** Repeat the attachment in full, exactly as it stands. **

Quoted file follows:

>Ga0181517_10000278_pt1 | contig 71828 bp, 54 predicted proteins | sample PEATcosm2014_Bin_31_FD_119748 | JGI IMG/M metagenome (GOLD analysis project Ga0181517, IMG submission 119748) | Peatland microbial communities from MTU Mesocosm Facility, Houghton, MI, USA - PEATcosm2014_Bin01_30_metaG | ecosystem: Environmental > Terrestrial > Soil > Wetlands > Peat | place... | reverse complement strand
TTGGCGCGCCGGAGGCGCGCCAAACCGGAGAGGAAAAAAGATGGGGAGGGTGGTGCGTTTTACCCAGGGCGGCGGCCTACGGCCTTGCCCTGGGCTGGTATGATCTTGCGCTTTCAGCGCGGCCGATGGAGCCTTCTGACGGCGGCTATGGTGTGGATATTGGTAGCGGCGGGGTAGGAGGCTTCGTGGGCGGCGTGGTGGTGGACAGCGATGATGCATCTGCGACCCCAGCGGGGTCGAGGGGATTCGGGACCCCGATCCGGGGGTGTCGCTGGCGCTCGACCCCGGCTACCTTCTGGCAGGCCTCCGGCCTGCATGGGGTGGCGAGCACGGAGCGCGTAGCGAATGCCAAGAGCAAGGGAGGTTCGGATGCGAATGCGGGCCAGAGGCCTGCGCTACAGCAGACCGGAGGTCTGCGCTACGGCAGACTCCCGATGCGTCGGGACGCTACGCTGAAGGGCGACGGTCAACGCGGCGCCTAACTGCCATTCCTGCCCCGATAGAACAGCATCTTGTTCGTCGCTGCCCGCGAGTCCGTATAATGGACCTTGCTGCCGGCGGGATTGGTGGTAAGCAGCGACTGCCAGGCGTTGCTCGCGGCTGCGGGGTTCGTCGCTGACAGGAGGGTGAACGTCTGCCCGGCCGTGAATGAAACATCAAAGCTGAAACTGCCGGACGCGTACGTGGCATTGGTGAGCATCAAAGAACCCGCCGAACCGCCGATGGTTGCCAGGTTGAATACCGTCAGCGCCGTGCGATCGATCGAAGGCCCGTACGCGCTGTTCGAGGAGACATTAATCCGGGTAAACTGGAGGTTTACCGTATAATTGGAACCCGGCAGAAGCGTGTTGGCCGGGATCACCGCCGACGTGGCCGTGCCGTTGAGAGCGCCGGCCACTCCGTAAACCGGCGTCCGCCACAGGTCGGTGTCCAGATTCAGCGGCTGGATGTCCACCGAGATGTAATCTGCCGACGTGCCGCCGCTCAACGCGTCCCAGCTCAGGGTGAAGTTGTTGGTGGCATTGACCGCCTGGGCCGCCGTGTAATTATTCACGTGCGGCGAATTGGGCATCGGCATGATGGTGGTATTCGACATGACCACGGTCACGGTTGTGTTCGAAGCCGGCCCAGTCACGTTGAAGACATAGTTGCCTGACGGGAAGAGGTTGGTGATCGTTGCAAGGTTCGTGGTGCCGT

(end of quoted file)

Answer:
>Ga0181517_10000278_pt1 | contig 71828 bp, 54 predicted proteins | sample PEATcosm2014_Bin_31_FD_119748 | JGI IMG/M metagenome (GOLD analysis project Ga0181517, IMG submission 119748) | Peatland microbial communities from MTU Mesocosm Facility, Houghton, MI, USA - PEATcosm2014_Bin01_30_metaG | ecosystem: Environmental > Terrestrial > Soil > Wetlands > Peat | place... | reverse complement strand
TTGGCGCGCCGGAGGCGCGCCAAACCGGAGAGGAAAAAAGATGGGGAGGGTGGTGCGTTTTACCCAGGGCGGCGGCCTACGGCCTTGCCCTGGGCTGGTATGATCTTGCGCTTTCAGCGCGGCCGATGGAGCCTTCTGACGGCGGCTATGGTGTGGATATTGGTAGCGGCGGGGTAGGAGGCTTCGTGGGCGGCGTGGTGGTGGACAGCGATGATGCATCTGCGACCCCAGCGGGGTCGAGGGGATTCGGGACCCCGATCCGGGGGTGTCGCTGGCGCTCGACCCCGGCTACCTTCTGGCAGGCCTCCGGCCTGCATGGGGTGGCGAGCACGGAGCGCGTAGCGAATGCCAAGAGCAAGGGAGGTTCGGATGCGAATGCGGGCCAGAGGCCTGCGCTACAGCAGACCGGAGGTCTGCGCTACGGCAGACTCCCGATGCGTCGGGACGCTACGCTGAAGGGCGACGGTCAACGCGGCGCCTAACTGCCATTCCTGCCCCGATAGAACAGCATCTTGTTCGTCGCTGCCCGCGAGTCCGTATAATGGACCTTGCTGCCGGCGGGATTGGTGGTAAGCAGCGACTGCCAGGCGTTGCTCGCGGCTGCGGGGTTCGTCGCTGACAGGAGGGTGAACGTCTGCCCGGCCGTGAATGAAACATCAAAGCTGAAACTGCCGGACGCGTACGTGGCATTGGTGAGCATCAAAGAACCCGCCGAACCGCCGATGGTTGCCAGGTTGAATACCGTCAGCGCCGTGCGATCGATCGAAGGCCCGTACGCGCTGTTCGAGGAGACATTAATCCGGGTAAACTGGAGGTTTACCGTATAATTGGAACCCGGCAGAAGCGTGTTGGCCGGGATCACCGCCGACGTGGCCGTGCCGTTGAGAGCGCCGGCCACTCCGTAAACCGGCGTCCGCCACAGGTCGGTGTCCAGATTCAGCGGCTGGATGTCCACCGAGATGTAATCTGCCGACGTGCCGCCGCTCAACGCGTCCCAGCTCAGGGTGAAGTTGTTGGTGGCATTGACCGCCTGGGCCGCCGTGTAATTATTCACGTGCGGCGAATTGGGCATCGGCATGATGGTGGTATTCGACATGACCACGGTCACGGTTGTGTTCGAAGCCGGCCCAGTCACGTTGAAGACATAGTTGCCTGACGGGAAGAGGTTGGTGATCGTTGCAAGGTTCGTGGTGCCGT